Every embedded processor vendor now has it's own IDE (e.g. MPLAB, Code Composer Studio, etc.) available to embedded software developers, but you shouldn't use it to compile and build your project. Here's why.
You need to be in complete control of your project build configuration.
Invariably, the IDE automatically manages some project configuration behind-the-magic-curtain to store the project settings.
Maybe the configuration is stored in XML or something and you can kind of figure out how it's supposed to work -- but without control over when or how this file is managed, you will never be in complete control of your build.
It doesn't play well with source control.
My experience with Eclipse-based IDEs has been that you can't check everything that you need to into source control. If you have several projects that go into producing a single build, the grouping of those projects is done in a workspace.
The Eclipse workspace configuration is mixed in with all of your personal configuration files, isn't readily accessible and can't be checked into source control. This is unacceptable as the workspace contains build configuration information! Thus it means that you can't just check out from source control and build, as there are some additional manual steps required.
It hinders collaboration with other developers.
When you're working with your team -- and have the project checked into source control -- it's inevitable that people are going to make changes to the project configuration.
When two simultaneous changes occur, you're going to need to manually resolve the source control conflicts generated in the project configurations. When the IDE is managing these files, this can be a real pain and extremely frustrating.
You're tired of clicking through the GUI.
You are a software developer. You already use text-based files to define the behavior of the system (i.e. source code). Why would you want to have to hunt through a GUI define the configuration for the build?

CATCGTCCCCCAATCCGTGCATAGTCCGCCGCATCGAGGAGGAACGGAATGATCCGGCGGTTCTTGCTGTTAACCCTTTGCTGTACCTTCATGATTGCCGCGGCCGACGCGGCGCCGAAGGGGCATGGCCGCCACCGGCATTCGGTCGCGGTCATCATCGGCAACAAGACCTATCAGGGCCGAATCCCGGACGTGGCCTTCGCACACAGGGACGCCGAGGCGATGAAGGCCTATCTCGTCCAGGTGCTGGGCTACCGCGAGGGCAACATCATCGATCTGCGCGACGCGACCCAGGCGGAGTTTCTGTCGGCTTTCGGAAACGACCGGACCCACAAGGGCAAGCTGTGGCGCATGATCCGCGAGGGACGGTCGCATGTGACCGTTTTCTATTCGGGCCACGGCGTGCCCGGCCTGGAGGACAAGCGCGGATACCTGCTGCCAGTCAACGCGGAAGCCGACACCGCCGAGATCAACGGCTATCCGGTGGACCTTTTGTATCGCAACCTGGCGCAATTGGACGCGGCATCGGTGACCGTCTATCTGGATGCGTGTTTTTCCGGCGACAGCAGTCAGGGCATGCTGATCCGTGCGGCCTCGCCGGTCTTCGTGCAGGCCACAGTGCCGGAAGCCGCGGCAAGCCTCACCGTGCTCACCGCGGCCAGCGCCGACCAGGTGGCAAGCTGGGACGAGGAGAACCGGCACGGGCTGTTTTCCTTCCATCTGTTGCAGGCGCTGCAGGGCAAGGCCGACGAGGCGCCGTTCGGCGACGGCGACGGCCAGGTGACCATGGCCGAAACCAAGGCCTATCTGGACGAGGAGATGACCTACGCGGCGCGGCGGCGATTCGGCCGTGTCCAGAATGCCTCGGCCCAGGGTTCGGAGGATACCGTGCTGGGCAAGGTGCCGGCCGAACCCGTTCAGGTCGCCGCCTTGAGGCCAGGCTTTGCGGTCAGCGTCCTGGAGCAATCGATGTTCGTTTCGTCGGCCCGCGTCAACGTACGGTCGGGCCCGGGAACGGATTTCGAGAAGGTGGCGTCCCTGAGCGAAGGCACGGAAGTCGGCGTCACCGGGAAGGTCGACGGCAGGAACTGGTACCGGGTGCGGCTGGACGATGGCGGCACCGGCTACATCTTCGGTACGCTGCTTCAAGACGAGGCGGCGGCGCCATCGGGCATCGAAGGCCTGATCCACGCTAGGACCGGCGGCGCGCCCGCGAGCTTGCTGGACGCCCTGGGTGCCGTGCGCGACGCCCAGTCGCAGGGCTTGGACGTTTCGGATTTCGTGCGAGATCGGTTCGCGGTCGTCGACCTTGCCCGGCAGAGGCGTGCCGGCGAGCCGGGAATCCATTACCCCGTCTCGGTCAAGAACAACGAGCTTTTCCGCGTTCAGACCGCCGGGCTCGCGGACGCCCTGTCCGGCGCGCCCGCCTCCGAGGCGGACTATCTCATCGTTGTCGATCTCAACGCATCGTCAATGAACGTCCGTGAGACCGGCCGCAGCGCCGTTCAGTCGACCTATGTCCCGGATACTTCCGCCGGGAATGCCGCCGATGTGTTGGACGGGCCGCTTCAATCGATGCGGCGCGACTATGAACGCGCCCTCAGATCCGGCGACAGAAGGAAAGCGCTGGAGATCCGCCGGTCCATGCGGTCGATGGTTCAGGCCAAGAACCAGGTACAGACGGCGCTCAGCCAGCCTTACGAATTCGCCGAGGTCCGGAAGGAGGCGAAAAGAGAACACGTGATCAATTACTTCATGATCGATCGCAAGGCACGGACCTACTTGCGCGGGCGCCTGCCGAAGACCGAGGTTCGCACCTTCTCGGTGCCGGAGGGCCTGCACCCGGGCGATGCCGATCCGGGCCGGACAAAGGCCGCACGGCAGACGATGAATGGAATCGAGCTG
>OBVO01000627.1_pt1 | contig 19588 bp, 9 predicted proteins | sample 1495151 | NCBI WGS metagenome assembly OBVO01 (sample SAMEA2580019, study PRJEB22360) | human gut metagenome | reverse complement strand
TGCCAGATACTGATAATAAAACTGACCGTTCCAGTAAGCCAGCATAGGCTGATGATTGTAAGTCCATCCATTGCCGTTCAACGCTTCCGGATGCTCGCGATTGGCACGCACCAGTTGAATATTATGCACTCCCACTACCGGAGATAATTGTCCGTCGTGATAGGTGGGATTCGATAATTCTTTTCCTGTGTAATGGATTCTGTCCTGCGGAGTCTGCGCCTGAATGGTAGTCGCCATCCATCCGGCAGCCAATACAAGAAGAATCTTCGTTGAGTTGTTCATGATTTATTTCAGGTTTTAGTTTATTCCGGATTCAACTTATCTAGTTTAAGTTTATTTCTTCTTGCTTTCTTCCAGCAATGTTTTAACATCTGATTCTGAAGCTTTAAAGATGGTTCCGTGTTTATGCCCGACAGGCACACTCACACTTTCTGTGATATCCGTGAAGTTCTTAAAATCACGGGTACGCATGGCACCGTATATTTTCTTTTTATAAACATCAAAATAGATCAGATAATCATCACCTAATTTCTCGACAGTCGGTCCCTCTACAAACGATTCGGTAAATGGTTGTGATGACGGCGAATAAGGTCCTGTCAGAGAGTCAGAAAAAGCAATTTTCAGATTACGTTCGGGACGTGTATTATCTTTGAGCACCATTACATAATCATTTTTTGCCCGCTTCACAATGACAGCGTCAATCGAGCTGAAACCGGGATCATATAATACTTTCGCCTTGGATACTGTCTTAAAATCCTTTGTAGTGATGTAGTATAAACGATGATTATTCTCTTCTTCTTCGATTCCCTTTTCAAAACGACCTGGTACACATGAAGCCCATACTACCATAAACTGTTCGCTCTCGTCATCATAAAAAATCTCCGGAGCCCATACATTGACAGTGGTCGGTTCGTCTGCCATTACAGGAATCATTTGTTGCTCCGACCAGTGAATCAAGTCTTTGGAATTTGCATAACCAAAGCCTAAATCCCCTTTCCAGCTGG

When you end up with many configuration options, it can become extremely tedious to click through the GUI to change a few settings. It's much more straight forward to cut out the magic of the IDE and create our own build system based on plain text files.
So what's the alternative?
The right way to build your project is with a checkout from source control and by running a single command from the terminal. This means everything that goes into the build is stored in source control and anyone can check it out and build it easily.
An additional benefit of this type of build is that it's scriptable. This means that you can run it automatically at any time, from anywhere -- possibly on a build server after each check-in to source control.
For embedded, C-language applications Make has traditionally been used to create this scriptable build. This is certainly an acceptable option, but there are other, similar tools which could be an improvement -- such as SCons or Rake.
So install your vendor's tools, but break out the compiler and linker manuals instead of the IDE. Find a build tool and learn how to use it to create some build scripts. This is going to take some work to set up, but it's going to save time and frustration in the long run. The first time you have to add a new developer, change build machines, or set up a build server you'll be thanking yourself.